In one famous exchange during the Trial, Ruskin’s Barrister asked Whistler how long it took him to “knock off a picture”. The Lawyer’s use of this colloquial expression (“knock off a picture”) was an attempt to undermine Whistler’s professional reputation and also to highlight the perceived absurdity of the Court case to the jury, meaning to say in effect that the claim should not have been made by Whistler in the first place. After Whistler replied that the painting had been made in two days, the Barrister submitted that it was unreasonable for Whistler to ask for 200 guineas (a large amount at that time) for only two days’ labour. Whistler dramatically replied, “I ask it for the knowledge that I have
gained in the work of a life time”.
Whistler won the case, but the jury awarded only an insulting farthing in damages, which was the smallest coin in the realm (equal to ¼ of a British penny). The Judge also declined to award costs in favour of Whistler. While Ruskin’s friends had paid his legal expenses, Whistler went bankrupt covering his own. The Nocturnes paintings brought into the Court upside down and lampooned in the press, were rendered unsaleable. Ruskin, far from gloating was appalled. He resigned his professorship at Oxford because he felt his very right to be a critic had been denied by the British legal system.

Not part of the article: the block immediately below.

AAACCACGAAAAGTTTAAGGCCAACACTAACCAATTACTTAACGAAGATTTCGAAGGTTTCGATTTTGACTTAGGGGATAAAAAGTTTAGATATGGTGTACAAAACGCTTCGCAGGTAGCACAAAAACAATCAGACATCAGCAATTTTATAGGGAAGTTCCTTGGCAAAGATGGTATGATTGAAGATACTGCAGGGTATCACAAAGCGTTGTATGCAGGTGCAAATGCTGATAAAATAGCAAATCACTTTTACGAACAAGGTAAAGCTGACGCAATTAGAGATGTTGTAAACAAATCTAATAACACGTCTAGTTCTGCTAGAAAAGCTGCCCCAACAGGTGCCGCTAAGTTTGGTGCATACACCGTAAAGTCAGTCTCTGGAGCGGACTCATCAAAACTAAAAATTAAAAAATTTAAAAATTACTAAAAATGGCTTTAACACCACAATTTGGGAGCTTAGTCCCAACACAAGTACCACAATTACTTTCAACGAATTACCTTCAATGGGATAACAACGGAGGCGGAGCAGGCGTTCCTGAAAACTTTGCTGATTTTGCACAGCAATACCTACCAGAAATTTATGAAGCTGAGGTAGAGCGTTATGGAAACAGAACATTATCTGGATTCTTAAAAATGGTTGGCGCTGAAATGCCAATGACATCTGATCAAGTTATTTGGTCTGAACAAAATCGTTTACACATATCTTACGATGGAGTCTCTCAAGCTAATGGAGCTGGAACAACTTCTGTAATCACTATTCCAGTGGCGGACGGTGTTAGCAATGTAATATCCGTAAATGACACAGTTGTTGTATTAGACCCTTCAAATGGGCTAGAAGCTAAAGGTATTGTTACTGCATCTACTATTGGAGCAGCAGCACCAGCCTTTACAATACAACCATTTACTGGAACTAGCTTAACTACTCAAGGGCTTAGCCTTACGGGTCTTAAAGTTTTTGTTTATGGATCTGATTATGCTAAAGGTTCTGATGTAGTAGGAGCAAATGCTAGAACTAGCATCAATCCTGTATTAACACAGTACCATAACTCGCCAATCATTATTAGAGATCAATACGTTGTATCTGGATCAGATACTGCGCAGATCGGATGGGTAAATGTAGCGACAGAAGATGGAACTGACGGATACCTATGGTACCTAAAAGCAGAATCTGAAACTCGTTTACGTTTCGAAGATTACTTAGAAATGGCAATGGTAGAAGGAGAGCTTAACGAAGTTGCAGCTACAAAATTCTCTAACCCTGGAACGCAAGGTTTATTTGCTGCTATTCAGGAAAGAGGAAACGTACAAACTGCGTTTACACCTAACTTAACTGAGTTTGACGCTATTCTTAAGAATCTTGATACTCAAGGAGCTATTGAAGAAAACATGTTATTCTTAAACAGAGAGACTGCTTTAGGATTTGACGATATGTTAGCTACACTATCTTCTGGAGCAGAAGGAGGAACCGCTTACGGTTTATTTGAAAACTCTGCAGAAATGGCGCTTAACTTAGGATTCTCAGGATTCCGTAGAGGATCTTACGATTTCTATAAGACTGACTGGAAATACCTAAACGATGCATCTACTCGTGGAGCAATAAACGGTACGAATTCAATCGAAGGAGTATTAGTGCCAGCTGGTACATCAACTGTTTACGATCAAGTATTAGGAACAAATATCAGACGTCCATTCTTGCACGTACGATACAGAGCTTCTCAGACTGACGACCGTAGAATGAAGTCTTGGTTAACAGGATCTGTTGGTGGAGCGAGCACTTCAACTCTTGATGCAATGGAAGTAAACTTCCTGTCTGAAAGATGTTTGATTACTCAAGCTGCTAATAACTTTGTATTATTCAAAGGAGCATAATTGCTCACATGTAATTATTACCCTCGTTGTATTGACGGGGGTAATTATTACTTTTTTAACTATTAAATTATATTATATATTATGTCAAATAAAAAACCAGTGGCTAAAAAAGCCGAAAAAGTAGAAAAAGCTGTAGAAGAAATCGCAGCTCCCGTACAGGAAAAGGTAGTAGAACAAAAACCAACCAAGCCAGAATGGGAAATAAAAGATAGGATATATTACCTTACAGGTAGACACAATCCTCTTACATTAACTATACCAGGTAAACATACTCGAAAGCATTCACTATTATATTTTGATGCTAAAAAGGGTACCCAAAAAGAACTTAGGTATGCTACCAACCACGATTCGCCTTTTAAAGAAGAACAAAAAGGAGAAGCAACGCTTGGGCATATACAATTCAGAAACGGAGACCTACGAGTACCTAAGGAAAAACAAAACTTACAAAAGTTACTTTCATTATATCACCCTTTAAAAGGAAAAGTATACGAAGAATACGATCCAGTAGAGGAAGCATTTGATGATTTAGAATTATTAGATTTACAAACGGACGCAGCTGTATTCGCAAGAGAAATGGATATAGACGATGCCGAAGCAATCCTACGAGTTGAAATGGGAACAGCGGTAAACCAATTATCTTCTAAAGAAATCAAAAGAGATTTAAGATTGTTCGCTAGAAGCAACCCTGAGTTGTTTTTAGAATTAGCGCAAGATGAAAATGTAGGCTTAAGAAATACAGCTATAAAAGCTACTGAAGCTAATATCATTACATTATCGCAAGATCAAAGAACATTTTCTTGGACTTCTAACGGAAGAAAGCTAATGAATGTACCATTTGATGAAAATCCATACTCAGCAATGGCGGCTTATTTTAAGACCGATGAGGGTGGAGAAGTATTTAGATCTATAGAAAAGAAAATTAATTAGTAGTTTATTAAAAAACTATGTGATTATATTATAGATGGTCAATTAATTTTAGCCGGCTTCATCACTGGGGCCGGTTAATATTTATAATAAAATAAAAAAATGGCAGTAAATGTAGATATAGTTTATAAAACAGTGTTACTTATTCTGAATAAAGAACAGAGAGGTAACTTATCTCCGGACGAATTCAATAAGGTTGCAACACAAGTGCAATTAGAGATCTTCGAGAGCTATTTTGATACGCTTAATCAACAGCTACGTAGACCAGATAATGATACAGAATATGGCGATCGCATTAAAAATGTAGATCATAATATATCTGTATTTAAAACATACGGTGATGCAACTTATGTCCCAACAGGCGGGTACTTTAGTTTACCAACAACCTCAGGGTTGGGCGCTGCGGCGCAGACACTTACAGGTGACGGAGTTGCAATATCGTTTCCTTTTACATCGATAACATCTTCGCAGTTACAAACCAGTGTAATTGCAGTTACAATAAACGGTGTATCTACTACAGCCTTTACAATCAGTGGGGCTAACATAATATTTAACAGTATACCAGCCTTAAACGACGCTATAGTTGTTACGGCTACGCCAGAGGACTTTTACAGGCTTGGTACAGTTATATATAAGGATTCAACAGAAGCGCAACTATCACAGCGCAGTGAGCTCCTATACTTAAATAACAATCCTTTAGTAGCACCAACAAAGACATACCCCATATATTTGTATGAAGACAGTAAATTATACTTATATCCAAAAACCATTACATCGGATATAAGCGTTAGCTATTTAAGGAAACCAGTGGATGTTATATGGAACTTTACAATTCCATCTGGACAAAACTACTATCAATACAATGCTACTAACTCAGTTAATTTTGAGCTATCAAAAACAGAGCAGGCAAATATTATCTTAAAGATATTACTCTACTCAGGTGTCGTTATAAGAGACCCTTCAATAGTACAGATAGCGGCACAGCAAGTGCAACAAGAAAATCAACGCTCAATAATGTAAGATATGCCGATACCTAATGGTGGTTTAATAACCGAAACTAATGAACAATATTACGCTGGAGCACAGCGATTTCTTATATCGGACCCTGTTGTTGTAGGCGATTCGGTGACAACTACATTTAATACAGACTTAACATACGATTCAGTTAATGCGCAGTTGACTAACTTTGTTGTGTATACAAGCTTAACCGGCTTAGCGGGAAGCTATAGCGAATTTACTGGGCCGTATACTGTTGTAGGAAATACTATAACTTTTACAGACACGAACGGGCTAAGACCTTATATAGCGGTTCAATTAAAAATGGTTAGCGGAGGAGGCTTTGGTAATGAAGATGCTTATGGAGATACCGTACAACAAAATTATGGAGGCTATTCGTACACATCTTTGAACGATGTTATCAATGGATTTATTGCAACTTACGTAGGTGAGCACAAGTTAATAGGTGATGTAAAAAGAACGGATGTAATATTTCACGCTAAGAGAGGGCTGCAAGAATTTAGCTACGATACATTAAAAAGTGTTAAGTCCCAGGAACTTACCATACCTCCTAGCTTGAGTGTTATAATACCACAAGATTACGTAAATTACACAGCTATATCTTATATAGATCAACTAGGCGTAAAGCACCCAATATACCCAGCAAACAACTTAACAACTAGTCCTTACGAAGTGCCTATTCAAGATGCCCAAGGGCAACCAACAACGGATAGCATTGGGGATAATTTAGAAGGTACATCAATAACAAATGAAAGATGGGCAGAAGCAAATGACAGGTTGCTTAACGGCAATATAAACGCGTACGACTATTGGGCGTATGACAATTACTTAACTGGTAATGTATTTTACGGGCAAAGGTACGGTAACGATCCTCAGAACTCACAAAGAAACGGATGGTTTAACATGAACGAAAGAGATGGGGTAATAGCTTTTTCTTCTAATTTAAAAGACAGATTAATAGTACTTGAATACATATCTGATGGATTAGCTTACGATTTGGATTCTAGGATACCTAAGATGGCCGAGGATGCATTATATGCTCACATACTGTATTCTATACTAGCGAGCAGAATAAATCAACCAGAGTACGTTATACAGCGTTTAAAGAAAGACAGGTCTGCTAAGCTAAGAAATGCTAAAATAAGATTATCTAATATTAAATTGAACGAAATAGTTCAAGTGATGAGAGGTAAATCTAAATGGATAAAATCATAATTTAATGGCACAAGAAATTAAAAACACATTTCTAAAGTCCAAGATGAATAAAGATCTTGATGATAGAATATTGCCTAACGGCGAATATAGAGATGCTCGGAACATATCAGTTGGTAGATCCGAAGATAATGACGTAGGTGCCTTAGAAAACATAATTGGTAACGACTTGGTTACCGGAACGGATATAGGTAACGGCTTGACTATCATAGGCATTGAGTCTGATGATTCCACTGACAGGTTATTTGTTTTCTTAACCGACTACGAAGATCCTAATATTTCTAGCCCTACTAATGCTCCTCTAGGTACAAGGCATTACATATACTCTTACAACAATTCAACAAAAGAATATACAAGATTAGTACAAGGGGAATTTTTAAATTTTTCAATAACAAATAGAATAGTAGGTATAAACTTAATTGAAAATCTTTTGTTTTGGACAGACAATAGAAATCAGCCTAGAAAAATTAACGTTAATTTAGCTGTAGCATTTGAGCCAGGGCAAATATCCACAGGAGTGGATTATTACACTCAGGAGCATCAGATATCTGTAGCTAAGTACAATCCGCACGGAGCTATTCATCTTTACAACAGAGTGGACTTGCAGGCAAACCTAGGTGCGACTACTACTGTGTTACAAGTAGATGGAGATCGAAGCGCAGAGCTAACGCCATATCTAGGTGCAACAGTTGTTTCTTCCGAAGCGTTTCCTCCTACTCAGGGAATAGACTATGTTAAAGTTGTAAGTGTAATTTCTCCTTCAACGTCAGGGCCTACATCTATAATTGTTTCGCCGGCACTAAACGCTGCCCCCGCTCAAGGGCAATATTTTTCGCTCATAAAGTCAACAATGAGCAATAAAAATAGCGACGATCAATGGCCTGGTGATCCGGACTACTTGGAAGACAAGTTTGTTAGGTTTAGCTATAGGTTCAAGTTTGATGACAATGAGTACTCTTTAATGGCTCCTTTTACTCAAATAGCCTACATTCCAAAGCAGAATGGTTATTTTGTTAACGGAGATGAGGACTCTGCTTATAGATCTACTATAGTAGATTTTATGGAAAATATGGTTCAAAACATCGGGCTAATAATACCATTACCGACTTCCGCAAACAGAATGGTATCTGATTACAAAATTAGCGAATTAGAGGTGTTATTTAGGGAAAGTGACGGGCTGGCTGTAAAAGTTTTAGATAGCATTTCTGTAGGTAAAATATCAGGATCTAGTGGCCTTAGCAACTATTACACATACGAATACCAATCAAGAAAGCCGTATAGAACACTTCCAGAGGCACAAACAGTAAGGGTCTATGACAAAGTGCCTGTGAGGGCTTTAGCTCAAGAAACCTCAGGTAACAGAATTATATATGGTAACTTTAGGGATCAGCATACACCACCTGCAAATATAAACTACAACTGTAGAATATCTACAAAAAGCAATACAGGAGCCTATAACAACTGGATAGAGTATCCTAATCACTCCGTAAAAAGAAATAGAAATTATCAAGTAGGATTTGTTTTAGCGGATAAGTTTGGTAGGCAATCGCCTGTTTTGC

As the Judge stated, criticism itself had been placed on trial when Whistler took out his claim against Ruskin: “Consider the duty of the critic, it is of the very last importance that the critic, having mind enough to form his judgement, should have strength to express it”.
The Court case and its associated controversy settled nothing. It did however kick-start a trend which has continued expeditiously into current times of an artistic person delighting in art as ephemeral public performance. You might say such “art” doubles as an incendiary glitch, with the goal of a million social media hits, as blazing as fireworks, such as those depicted in Whistler’s famous “Nocturne painting”.